(I wasn't at AUScert but I have heard the talk previously. It's ROTFL material.)
...I think you'll find that a search for "Mario Costeja Gonzalez" gives many more hits today than it did a few weeks ago.
Be careful what you ask for
Um, it isn't coincidence that this comes after the recent news about network "neutrality" in the US. What else do you expect carriers to do if they aren't allowed to manage traffic rationally? Under capitalism, they will charge for it.
As always, be careful what you ask for.
(And I'm still not a shill for any carrier, as somebody suggested recently.)
Re: "it can't really work any other way"
Actually the reason the original RFC 791 type-of-service never got much use is that it was fairly useless, except for giving absolute precedence to routing-protocol traffic, which was (and is) quite widely supported. But don't worry, help is on the way. RFC 2474 defines a replacement called "differentiated services" that works identically for IPv4 and IPv6, and allows a network to support various classes of service (such as one class for audio, another class for video, etc.). That's completely neutral as far as service providers and content providers go, but it avoids things like a big file transfer screwing up your phone call. It's used quite a lot to support IP telephony within enterprise networks, and is slowly, slowly getting attention from ISPs (who are far from early adopters of anything these days). There are even recommendations on how to make differentiated services work for traffic between different ISPs. And drafts on how to make it work for real-time web traffic. We'll get there.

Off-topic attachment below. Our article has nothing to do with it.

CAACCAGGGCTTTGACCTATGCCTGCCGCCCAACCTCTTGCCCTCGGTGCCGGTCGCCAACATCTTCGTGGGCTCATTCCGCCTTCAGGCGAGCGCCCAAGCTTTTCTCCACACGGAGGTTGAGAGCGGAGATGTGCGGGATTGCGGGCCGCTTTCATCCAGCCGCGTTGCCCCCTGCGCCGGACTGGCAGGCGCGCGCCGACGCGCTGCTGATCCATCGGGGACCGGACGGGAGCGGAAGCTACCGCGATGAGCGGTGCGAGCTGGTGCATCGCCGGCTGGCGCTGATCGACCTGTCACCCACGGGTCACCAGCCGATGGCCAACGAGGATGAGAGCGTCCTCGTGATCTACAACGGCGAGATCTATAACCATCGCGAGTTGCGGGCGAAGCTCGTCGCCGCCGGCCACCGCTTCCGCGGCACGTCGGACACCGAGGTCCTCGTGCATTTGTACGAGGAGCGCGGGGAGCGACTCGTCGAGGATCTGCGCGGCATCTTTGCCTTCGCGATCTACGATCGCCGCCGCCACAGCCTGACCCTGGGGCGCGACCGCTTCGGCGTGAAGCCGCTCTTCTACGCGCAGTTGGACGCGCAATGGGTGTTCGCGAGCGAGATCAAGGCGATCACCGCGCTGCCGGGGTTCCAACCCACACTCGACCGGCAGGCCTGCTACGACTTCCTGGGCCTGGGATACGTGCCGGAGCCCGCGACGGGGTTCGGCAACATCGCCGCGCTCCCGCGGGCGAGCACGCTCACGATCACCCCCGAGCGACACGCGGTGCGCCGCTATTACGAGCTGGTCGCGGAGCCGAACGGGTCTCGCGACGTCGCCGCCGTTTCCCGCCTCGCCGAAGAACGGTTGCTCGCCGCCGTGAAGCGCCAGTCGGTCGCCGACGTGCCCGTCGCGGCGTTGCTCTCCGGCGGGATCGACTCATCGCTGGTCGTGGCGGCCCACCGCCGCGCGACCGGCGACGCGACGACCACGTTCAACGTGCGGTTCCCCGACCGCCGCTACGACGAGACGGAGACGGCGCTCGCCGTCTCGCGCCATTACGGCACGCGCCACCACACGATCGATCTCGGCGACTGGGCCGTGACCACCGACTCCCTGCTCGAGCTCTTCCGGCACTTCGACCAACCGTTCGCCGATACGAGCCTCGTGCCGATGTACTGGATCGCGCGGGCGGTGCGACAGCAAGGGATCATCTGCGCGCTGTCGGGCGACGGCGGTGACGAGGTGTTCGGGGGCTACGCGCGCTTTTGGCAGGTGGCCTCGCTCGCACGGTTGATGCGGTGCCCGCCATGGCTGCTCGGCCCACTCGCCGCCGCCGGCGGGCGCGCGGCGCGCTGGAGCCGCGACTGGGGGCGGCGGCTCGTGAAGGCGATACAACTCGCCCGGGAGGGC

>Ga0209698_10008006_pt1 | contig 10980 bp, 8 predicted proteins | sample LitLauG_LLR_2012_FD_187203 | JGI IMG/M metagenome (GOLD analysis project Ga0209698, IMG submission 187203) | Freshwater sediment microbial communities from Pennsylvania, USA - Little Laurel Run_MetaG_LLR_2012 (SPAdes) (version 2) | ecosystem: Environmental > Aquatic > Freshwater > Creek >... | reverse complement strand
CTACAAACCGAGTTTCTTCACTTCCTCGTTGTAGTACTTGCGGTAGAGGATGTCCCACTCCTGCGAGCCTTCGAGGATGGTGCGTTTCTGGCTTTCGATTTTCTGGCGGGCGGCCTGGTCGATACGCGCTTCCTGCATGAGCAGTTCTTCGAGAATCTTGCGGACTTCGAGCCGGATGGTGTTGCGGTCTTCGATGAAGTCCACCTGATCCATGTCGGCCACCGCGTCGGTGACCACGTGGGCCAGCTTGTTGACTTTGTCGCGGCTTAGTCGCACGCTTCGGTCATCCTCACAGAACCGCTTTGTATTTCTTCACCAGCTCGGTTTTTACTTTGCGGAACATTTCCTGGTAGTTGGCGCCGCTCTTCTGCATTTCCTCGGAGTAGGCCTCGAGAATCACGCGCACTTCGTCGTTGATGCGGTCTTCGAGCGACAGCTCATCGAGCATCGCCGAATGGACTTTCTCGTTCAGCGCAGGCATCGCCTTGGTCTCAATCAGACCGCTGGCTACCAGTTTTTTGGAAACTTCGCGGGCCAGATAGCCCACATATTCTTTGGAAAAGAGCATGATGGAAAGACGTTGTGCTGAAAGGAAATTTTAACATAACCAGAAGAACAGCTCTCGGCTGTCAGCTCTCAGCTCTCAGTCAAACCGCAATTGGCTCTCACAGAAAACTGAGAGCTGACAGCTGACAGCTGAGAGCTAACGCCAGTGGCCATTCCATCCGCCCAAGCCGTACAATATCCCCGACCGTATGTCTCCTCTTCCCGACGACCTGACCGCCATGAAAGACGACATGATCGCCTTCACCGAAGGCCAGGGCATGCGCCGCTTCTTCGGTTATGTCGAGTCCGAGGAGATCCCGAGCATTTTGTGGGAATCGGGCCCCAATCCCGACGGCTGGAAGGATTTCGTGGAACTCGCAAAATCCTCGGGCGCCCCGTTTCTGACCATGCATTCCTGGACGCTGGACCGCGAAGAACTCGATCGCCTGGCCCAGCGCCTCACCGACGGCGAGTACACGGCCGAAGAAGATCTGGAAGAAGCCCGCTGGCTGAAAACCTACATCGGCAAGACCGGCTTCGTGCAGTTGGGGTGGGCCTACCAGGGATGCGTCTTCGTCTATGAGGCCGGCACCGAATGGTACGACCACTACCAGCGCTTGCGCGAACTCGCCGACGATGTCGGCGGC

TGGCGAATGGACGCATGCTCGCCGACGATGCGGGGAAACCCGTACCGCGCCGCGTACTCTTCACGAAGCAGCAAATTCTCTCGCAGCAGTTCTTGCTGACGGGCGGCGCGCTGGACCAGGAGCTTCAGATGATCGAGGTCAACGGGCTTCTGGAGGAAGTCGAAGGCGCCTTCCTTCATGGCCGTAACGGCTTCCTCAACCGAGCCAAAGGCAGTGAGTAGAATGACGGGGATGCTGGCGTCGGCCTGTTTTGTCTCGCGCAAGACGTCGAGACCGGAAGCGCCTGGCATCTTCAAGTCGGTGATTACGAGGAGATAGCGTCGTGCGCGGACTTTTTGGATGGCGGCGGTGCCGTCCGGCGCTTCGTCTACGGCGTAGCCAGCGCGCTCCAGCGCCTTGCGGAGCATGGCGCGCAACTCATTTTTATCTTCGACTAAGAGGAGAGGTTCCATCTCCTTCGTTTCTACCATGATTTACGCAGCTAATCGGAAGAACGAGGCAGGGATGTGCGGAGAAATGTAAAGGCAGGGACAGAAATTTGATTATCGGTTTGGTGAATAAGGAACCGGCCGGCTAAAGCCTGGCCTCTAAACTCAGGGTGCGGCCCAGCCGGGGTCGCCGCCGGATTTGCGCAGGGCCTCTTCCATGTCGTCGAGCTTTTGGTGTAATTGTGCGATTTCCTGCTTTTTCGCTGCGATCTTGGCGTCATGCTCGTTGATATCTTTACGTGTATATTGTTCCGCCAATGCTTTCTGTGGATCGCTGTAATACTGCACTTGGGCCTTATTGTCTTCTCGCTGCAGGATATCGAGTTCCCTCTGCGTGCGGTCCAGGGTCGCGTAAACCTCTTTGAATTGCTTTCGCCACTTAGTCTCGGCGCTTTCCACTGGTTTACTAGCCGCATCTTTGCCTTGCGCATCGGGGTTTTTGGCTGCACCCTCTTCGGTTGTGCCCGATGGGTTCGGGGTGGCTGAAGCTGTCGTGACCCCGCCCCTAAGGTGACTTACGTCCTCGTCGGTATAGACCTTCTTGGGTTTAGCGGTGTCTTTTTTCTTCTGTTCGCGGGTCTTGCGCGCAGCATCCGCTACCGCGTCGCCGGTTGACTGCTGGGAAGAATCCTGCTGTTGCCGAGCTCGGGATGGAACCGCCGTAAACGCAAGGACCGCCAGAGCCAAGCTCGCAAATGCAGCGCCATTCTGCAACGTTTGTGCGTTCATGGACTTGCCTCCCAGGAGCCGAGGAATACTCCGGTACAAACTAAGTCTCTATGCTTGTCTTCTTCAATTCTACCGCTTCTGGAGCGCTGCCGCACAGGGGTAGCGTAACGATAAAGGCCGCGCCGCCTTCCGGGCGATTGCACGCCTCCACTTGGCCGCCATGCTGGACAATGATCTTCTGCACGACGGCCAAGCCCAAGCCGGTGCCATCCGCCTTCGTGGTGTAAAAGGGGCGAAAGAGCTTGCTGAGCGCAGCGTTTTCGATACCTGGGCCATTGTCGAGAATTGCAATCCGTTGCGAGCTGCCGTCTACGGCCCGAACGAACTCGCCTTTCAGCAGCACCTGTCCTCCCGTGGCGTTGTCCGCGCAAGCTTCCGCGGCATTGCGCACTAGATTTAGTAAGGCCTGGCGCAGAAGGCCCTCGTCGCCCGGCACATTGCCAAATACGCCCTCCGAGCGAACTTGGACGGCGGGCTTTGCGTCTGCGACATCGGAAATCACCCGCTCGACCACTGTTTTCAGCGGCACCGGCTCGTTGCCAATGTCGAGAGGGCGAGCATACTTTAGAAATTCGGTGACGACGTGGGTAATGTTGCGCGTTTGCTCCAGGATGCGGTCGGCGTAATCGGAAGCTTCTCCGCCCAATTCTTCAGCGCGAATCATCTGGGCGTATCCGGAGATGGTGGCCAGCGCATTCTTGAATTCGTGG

Why they do it
Why they do it is probably money. I'm out of touch with current Canadian and US pricing for long lines, but certainly some years ago trans-continental capacity between Eastern and Western Canada was considerably cheaper via the USA.
In the end, judges are the last people in America still sometimes allowed to apply common sense. If the patent said something like "separated by approximately one hundredth of a cubit" the judge could rule as a matter of common sense whether, say, a device with a separation of 0.03 cubits infringed. In other words, the patent could have been written as an *implementable* specification without allowing an x+delta imitation to squeak through. On that basis, I think Mary Wilson and her colleagues could easily strike down the vague patent with the observation that it didn't need to be *that* vague. (BTW, it's the original patent examiner who blew it.)